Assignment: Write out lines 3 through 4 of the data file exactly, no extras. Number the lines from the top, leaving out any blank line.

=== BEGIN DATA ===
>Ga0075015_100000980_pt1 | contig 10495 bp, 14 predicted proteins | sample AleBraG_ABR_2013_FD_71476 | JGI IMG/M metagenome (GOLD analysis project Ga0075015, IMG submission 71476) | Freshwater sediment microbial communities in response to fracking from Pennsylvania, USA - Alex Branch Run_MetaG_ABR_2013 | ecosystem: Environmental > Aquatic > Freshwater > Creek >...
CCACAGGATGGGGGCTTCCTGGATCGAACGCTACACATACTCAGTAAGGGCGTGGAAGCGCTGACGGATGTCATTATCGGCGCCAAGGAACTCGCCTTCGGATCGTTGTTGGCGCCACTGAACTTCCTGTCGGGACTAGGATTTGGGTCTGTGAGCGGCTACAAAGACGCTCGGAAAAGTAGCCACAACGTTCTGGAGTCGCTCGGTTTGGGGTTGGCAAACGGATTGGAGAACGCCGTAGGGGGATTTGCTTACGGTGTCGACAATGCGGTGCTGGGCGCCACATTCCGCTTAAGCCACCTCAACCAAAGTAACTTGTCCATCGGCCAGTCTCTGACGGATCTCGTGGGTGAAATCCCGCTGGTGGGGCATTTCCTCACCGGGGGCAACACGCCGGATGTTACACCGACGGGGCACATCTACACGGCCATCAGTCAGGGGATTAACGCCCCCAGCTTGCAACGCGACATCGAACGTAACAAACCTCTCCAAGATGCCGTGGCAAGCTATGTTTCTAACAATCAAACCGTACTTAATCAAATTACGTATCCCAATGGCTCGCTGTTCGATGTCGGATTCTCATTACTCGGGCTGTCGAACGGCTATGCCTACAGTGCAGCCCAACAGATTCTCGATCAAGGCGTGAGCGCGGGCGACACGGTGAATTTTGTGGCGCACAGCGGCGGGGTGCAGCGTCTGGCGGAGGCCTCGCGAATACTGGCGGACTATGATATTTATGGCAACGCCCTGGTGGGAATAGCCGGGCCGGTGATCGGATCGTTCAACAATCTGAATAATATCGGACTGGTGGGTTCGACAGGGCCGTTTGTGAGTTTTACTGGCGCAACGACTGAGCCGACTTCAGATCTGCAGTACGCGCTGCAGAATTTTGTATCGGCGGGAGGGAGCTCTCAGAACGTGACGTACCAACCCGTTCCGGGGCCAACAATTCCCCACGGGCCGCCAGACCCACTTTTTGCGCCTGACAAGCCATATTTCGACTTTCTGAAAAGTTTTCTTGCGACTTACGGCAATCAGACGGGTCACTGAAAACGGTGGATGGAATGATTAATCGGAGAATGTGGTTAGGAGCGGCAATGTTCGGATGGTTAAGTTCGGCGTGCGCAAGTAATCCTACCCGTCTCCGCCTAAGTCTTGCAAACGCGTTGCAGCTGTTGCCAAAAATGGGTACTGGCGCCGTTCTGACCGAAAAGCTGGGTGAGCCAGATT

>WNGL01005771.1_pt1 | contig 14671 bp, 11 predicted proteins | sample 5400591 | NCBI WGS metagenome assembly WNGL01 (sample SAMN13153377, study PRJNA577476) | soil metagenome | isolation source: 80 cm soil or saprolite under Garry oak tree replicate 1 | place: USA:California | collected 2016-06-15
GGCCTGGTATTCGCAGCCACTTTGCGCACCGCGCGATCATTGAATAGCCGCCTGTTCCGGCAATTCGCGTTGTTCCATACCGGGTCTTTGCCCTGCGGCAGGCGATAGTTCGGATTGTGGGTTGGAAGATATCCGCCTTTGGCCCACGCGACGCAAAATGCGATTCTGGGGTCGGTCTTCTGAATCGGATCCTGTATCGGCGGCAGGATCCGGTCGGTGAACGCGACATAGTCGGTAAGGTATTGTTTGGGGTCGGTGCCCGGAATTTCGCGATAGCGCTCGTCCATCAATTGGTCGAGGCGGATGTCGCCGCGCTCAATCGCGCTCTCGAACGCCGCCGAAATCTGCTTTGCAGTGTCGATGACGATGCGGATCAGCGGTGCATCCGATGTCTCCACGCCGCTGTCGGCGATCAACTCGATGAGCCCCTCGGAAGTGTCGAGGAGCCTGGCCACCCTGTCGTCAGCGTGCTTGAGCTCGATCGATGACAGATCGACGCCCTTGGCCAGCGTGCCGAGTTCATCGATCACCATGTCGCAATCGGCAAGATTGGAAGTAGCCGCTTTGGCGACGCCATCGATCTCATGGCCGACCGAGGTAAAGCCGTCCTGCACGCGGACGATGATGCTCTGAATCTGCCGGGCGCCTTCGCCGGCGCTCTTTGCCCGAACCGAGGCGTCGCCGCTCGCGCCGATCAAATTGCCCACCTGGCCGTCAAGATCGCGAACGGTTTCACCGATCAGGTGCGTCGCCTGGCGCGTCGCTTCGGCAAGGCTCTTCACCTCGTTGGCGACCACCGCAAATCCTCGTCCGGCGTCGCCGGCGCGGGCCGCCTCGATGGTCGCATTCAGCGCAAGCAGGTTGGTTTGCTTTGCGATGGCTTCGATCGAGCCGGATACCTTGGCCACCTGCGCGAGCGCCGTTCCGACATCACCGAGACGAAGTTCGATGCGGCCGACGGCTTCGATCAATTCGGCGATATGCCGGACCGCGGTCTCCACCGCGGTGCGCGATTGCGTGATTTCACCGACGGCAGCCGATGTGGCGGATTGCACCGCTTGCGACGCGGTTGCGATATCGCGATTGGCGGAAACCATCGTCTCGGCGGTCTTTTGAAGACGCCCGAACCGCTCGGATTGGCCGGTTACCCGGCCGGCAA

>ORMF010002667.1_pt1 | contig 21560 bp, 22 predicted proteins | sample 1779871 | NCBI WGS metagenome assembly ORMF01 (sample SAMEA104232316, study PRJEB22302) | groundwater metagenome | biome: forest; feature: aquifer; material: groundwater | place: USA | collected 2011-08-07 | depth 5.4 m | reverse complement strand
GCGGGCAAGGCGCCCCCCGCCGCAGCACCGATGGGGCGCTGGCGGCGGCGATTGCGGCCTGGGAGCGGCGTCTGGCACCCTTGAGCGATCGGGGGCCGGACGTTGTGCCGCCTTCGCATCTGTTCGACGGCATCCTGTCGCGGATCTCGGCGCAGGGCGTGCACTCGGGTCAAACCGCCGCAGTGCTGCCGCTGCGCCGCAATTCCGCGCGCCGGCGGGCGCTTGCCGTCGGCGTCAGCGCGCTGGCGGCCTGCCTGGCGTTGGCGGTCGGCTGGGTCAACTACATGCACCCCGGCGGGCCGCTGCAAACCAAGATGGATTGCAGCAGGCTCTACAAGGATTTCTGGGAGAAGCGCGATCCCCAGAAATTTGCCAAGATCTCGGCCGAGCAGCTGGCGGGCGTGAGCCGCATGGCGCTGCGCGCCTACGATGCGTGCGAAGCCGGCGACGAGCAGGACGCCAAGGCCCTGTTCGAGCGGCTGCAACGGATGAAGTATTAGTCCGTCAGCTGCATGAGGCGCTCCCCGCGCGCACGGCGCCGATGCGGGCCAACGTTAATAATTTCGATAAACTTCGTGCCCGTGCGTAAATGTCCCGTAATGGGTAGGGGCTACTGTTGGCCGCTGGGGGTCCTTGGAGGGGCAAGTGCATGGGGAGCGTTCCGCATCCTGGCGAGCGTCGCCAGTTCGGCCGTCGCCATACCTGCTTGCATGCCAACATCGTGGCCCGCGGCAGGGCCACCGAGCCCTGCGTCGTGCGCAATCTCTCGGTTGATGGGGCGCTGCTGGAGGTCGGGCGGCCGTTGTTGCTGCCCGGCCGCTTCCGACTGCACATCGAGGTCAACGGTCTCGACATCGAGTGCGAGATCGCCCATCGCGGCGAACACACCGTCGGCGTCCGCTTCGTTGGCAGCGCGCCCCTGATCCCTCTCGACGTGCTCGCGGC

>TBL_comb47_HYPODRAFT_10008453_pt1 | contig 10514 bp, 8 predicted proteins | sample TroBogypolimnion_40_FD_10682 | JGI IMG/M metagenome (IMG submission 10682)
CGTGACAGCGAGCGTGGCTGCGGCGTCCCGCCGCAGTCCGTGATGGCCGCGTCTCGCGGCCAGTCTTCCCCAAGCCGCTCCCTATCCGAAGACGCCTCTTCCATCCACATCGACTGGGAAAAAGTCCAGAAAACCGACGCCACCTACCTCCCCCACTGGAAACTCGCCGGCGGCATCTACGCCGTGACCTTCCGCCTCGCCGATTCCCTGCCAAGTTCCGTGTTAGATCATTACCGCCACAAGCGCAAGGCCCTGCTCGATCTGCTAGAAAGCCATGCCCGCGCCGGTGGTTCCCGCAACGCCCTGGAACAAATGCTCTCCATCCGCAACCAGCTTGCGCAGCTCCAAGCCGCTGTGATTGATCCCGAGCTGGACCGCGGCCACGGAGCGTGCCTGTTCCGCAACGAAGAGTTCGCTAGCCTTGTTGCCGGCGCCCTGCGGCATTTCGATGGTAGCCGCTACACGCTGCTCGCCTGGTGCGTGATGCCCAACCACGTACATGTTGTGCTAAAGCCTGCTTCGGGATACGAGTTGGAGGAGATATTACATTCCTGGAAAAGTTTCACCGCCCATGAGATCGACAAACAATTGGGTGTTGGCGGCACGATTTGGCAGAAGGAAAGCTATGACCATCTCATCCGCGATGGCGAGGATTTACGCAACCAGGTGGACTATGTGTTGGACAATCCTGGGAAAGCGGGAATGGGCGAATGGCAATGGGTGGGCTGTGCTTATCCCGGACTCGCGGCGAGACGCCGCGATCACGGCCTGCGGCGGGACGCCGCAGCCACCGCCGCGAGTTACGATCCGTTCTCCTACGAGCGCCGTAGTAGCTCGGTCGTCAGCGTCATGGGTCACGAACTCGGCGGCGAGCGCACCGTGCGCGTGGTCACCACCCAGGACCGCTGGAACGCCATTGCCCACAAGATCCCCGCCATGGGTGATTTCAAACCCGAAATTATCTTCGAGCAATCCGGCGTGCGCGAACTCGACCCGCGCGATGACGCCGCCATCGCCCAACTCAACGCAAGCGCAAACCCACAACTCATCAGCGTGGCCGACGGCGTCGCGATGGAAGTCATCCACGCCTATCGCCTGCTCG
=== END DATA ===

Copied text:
>WNGL01005771.1_pt1 | contig 14671 bp, 11 predicted proteins | sample 5400591 | NCBI WGS metagenome assembly WNGL01 (sample SAMN13153377, study PRJNA577476) | soil metagenome | isolation source: 80 cm soil or saprolite under Garry oak tree replicate 1 | place: USA:California | collected 2016-06-15
GGCCTGGTATTCGCAGCCACTTTGCGCACCGCGCGATCATTGAATAGCCGCCTGTTCCGGCAATTCGCGTTGTTCCATACCGGGTCTTTGCCCTGCGGCAGGCGATAGTTCGGATTGTGGGTTGGAAGATATCCGCCTTTGGCCCACGCGACGCAAAATGCGATTCTGGGGTCGGTCTTCTGAATCGGATCCTGTATCGGCGGCAGGATCCGGTCGGTGAACGCGACATAGTCGGTAAGGTATTGTTTGGGGTCGGTGCCCGGAATTTCGCGATAGCGCTCGTCCATCAATTGGTCGAGGCGGATGTCGCCGCGCTCAATCGCGCTCTCGAACGCCGCCGAAATCTGCTTTGCAGTGTCGATGACGATGCGGATCAGCGGTGCATCCGATGTCTCCACGCCGCTGTCGGCGATCAACTCGATGAGCCCCTCGGAAGTGTCGAGGAGCCTGGCCACCCTGTCGTCAGCGTGCTTGAGCTCGATCGATGACAGATCGACGCCCTTGGCCAGCGTGCCGAGTTCATCGATCACCATGTCGCAATCGGCAAGATTGGAAGTAGCCGCTTTGGCGACGCCATCGATCTCATGGCCGACCGAGGTAAAGCCGTCCTGCACGCGGACGATGATGCTCTGAATCTGCCGGGCGCCTTCGCCGGCGCTCTTTGCCCGAACCGAGGCGTCGCCGCTCGCGCCGATCAAATTGCCCACCTGGCCGTCAAGATCGCGAACGGTTTCACCGATCAGGTGCGTCGCCTGGCGCGTCGCTTCGGCAAGGCTCTTCACCTCGTTGGCGACCACCGCAAATCCTCGTCCGGCGTCGCCGGCGCGGGCCGCCTCGATGGTCGCATTCAGCGCAAGCAGGTTGGTTTGCTTTGCGATGGCTTCGATCGAGCCGGATACCTTGGCCACCTGCGCGAGCGCCGTTCCGACATCACCGAGACGAAGTTCGATGCGGCCGACGGCTTCGATCAATTCGGCGATATGCCGGACCGCGGTCTCCACCGCGGTGCGCGATTGCGTGATTTCACCGACGGCAGCCGATGTGGCGGATTGCACCGCTTGCGACGCGGTTGCGATATCGCGATTGGCGGAAACCATCGTCTCGGCGGTCTTTTGAAGACGCCCGAACCGCTCGGATTGGCCGGTTACCCGGCCGGCAA